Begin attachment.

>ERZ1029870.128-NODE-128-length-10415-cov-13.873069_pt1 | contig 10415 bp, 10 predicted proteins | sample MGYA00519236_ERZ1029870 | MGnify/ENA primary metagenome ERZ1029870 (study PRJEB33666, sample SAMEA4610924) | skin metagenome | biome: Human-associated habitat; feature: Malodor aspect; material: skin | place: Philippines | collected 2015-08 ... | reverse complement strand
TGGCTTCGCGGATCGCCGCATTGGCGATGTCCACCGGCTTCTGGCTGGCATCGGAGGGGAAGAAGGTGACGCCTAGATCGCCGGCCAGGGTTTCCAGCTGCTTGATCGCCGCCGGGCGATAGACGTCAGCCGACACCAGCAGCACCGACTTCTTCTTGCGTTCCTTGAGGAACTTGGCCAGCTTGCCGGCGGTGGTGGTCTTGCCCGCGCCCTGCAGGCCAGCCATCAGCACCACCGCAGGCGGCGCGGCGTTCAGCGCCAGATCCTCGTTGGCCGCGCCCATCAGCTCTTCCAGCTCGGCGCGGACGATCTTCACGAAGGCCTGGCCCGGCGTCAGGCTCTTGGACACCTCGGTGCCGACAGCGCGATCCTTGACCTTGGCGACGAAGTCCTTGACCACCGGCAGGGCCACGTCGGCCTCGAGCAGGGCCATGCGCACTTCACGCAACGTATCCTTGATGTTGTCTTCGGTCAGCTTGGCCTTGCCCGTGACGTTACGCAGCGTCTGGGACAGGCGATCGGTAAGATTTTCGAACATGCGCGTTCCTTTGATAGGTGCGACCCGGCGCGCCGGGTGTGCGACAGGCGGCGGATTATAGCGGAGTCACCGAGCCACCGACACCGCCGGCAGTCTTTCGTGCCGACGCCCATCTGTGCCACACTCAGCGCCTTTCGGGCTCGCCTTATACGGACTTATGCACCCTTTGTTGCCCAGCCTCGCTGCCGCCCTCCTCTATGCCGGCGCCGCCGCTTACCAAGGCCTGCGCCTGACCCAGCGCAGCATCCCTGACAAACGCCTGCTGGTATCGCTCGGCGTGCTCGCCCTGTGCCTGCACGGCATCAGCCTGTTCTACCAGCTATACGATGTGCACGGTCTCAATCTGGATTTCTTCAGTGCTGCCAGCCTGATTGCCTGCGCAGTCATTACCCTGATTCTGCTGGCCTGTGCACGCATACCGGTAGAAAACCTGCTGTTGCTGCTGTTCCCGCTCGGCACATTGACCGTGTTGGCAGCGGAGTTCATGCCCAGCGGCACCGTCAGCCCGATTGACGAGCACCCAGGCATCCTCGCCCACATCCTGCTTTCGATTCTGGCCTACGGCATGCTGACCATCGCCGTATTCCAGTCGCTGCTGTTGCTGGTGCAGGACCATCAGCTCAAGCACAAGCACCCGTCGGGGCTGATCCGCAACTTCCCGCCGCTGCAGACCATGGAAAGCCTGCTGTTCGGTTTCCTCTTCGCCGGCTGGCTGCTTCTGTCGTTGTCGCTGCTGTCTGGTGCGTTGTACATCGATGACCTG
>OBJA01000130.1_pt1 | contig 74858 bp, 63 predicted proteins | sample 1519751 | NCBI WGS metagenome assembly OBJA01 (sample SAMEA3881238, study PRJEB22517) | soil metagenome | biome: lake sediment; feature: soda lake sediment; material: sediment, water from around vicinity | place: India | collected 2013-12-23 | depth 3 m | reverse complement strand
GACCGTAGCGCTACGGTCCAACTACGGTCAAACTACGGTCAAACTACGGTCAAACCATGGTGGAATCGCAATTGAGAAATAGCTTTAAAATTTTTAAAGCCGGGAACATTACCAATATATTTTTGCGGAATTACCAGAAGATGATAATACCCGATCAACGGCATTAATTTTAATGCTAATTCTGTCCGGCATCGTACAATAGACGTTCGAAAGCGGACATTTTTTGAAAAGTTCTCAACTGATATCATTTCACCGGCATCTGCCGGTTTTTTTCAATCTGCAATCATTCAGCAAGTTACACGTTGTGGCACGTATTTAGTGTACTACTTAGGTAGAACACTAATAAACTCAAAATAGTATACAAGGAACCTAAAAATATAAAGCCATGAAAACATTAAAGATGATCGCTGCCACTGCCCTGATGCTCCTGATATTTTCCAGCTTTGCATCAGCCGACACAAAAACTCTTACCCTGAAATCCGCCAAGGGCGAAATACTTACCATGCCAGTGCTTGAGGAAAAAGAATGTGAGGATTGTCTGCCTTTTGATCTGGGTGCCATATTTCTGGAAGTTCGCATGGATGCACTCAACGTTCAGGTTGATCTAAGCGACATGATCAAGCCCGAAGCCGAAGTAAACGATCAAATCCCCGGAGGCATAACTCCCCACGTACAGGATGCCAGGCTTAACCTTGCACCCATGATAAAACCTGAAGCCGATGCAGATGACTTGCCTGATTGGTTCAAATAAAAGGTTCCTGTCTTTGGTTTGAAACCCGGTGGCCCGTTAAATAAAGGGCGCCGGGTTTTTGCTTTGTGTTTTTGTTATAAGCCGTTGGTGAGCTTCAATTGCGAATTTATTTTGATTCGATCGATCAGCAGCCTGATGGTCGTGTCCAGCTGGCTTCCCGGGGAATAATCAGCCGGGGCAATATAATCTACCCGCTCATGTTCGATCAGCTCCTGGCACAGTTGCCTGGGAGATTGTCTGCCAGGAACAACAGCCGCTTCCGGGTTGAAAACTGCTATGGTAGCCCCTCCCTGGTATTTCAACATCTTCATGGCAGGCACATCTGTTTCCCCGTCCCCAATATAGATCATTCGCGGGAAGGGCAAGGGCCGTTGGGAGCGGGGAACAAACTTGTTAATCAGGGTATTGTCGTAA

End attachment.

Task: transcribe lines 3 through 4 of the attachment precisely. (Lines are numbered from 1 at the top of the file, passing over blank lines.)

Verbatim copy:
>OBJA01000130.1_pt1 | contig 74858 bp, 63 predicted proteins | sample 1519751 | NCBI WGS metagenome assembly OBJA01 (sample SAMEA3881238, study PRJEB22517) | soil metagenome | biome: lake sediment; feature: soda lake sediment; material: sediment, water from around vicinity | place: India | collected 2013-12-23 | depth 3 m | reverse complement strand
GACCGTAGCGCTACGGTCCAACTACGGTCAAACTACGGTCAAACTACGGTCAAACCATGGTGGAATCGCAATTGAGAAATAGCTTTAAAATTTTTAAAGCCGGGAACATTACCAATATATTTTTGCGGAATTACCAGAAGATGATAATACCCGATCAACGGCATTAATTTTAATGCTAATTCTGTCCGGCATCGTACAATAGACGTTCGAAAGCGGACATTTTTTGAAAAGTTCTCAACTGATATCATTTCACCGGCATCTGCCGGTTTTTTTCAATCTGCAATCATTCAGCAAGTTACACGTTGTGGCACGTATTTAGTGTACTACTTAGGTAGAACACTAATAAACTCAAAATAGTATACAAGGAACCTAAAAATATAAAGCCATGAAAACATTAAAGATGATCGCTGCCACTGCCCTGATGCTCCTGATATTTTCCAGCTTTGCATCAGCCGACACAAAAACTCTTACCCTGAAATCCGCCAAGGGCGAAATACTTACCATGCCAGTGCTTGAGGAAAAAGAATGTGAGGATTGTCTGCCTTTTGATCTGGGTGCCATATTTCTGGAAGTTCGCATGGATGCACTCAACGTTCAGGTTGATCTAAGCGACATGATCAAGCCCGAAGCCGAAGTAAACGATCAAATCCCCGGAGGCATAACTCCCCACGTACAGGATGCCAGGCTTAACCTTGCACCCATGATAAAACCTGAAGCCGATGCAGATGACTTGCCTGATTGGTTCAAATAAAAGGTTCCTGTCTTTGGTTTGAAACCCGGTGGCCCGTTAAATAAAGGGCGCCGGGTTTTTGCTTTGTGTTTTTGTTATAAGCCGTTGGTGAGCTTCAATTGCGAATTTATTTTGATTCGATCGATCAGCAGCCTGATGGTCGTGTCCAGCTGGCTTCCCGGGGAATAATCAGCCGGGGCAATATAATCTACCCGCTCATGTTCGATCAGCTCCTGGCACAGTTGCCTGGGAGATTGTCTGCCAGGAACAACAGCCGCTTCCGGGTTGAAAACTGCTATGGTAGCCCCTCCCTGGTATTTCAACATCTTCATGGCAGGCACATCTGTTTCCCCGTCCCCAATATAGATCATTCGCGGGAAGGGCAAGGGCCGTTGGGAGCGGGGAACAAACTTGTTAATCAGGGTATTGTCGTAA